It is understood that, as pointed out hereinabove, the information can be entered, if not by means of the alphanumeric keyboard, then by means of optical readers (code bar, printed matrix, . . . ). The conductor being then connected by one of its ends, the operator can, if he so wishes, find out the destination of the other end from a message displayed in uncoded form (alphanumeric display), by working the keyboard.
(b) If the conductor is already connected to one element, the operator can, by using the system of sensitive touches and by electrically connecting the end already connected to the work station, find out the destination of the other end of each cable. This location possibility is much more rapid than the corresponding one described under (a).
(c) If the conductor is neither connected, nor located, the operator can, by using a pre-programmed sequence, connect and guide through a series of cables to be mounted on the wiring part, by way of a cable storing magazine (or organ) which is known and identifiable by the system. To this end, each work station is further equipped with a magazine divided into a plurality of compartments, each one being identifiable by the computer and containing an unidentified conductor.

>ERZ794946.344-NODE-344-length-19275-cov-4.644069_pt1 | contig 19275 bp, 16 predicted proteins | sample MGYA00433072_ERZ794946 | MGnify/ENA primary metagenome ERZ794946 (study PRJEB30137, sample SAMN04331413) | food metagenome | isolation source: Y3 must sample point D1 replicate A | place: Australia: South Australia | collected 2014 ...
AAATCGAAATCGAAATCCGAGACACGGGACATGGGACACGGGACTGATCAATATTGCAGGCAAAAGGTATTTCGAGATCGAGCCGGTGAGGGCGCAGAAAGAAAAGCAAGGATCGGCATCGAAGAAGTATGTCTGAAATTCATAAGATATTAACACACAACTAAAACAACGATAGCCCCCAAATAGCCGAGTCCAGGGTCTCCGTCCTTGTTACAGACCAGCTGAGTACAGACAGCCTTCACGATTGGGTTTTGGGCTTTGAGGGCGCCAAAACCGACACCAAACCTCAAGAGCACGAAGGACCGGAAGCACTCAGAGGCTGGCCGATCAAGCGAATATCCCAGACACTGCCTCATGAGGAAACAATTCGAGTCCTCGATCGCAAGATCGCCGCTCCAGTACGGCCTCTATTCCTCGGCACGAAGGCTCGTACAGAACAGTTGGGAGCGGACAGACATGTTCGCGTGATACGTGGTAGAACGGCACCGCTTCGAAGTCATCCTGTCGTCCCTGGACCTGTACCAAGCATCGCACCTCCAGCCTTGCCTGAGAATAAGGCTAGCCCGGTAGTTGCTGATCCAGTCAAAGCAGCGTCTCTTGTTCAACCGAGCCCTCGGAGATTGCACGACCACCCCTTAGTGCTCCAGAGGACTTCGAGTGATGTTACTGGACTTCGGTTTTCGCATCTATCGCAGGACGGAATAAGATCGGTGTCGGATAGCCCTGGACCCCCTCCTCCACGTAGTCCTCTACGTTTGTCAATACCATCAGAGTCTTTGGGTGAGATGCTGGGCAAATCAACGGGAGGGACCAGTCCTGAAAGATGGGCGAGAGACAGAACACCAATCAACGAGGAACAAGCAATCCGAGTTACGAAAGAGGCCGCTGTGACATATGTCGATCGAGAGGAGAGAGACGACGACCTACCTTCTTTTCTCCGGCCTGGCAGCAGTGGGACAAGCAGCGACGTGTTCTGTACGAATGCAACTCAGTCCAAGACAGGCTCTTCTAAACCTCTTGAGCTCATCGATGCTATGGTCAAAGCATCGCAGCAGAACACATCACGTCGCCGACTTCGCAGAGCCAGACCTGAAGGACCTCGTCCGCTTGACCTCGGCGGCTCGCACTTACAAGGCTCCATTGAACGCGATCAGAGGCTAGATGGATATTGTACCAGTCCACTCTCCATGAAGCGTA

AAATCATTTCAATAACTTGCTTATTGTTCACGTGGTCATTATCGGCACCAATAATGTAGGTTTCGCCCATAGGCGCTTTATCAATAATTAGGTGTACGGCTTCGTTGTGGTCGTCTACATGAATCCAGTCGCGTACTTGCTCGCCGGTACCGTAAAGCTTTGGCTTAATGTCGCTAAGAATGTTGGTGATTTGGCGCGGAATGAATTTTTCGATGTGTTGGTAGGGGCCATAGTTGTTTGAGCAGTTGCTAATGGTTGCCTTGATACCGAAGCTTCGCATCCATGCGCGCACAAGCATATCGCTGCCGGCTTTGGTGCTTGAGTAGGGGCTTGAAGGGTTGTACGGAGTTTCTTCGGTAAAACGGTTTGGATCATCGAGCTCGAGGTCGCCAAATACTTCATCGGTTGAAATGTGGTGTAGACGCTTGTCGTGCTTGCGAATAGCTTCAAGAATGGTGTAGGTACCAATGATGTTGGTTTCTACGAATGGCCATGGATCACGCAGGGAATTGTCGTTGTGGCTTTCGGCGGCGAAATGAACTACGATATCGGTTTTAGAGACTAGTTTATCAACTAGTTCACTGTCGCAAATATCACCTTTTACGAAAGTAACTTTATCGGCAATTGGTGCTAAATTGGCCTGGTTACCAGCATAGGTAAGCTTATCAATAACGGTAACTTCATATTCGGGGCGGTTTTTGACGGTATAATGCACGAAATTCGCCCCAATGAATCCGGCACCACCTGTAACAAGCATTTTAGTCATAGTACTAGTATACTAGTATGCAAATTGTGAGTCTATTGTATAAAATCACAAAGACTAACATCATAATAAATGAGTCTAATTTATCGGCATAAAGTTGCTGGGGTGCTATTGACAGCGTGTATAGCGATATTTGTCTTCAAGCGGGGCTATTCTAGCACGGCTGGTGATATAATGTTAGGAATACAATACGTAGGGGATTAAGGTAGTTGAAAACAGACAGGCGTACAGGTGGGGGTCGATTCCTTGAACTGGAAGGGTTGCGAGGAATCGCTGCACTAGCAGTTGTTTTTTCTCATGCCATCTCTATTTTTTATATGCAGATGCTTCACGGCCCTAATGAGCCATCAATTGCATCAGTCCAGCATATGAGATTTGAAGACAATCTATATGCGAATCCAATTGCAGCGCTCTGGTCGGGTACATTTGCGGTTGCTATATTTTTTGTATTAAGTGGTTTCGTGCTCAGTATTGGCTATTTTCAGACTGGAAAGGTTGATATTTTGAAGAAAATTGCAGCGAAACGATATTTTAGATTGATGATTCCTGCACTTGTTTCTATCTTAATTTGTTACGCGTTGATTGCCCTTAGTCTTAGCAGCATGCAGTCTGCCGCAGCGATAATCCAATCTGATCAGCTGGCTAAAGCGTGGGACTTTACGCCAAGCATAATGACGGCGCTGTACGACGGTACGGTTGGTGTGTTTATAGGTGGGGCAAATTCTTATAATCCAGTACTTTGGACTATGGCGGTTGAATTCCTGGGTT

(d) The operator can also, just by working the alphanumeric keyboard, obtain all kinds of information relative to the part which he is working on.
The system according to the invention is therefore characterized by an assembly of work stations on which are mounted the different data recording and reproducing members. Said stations may be connected via parallel connection systems or via synchronous or asynchronous loops, with the central computer controlling the bulk memories and associated control interfaces.
Each work station may be equipped with microprocessors and as such be autonomous with respect to the central system. The design of the device and the disposition of its constituting elements are functions of the work requirements.
(e) It is to be noted that the system according to the invention can work in semi-automatic manner, whereby the operator introduces the number of a terminal by means of the keyboard; but preferably, it will be used automatically, the central computer controlling entirely the machine.
This is a continuation of application Ser. No. 599,569, filed on Apr. 12, 1984, now abandoned.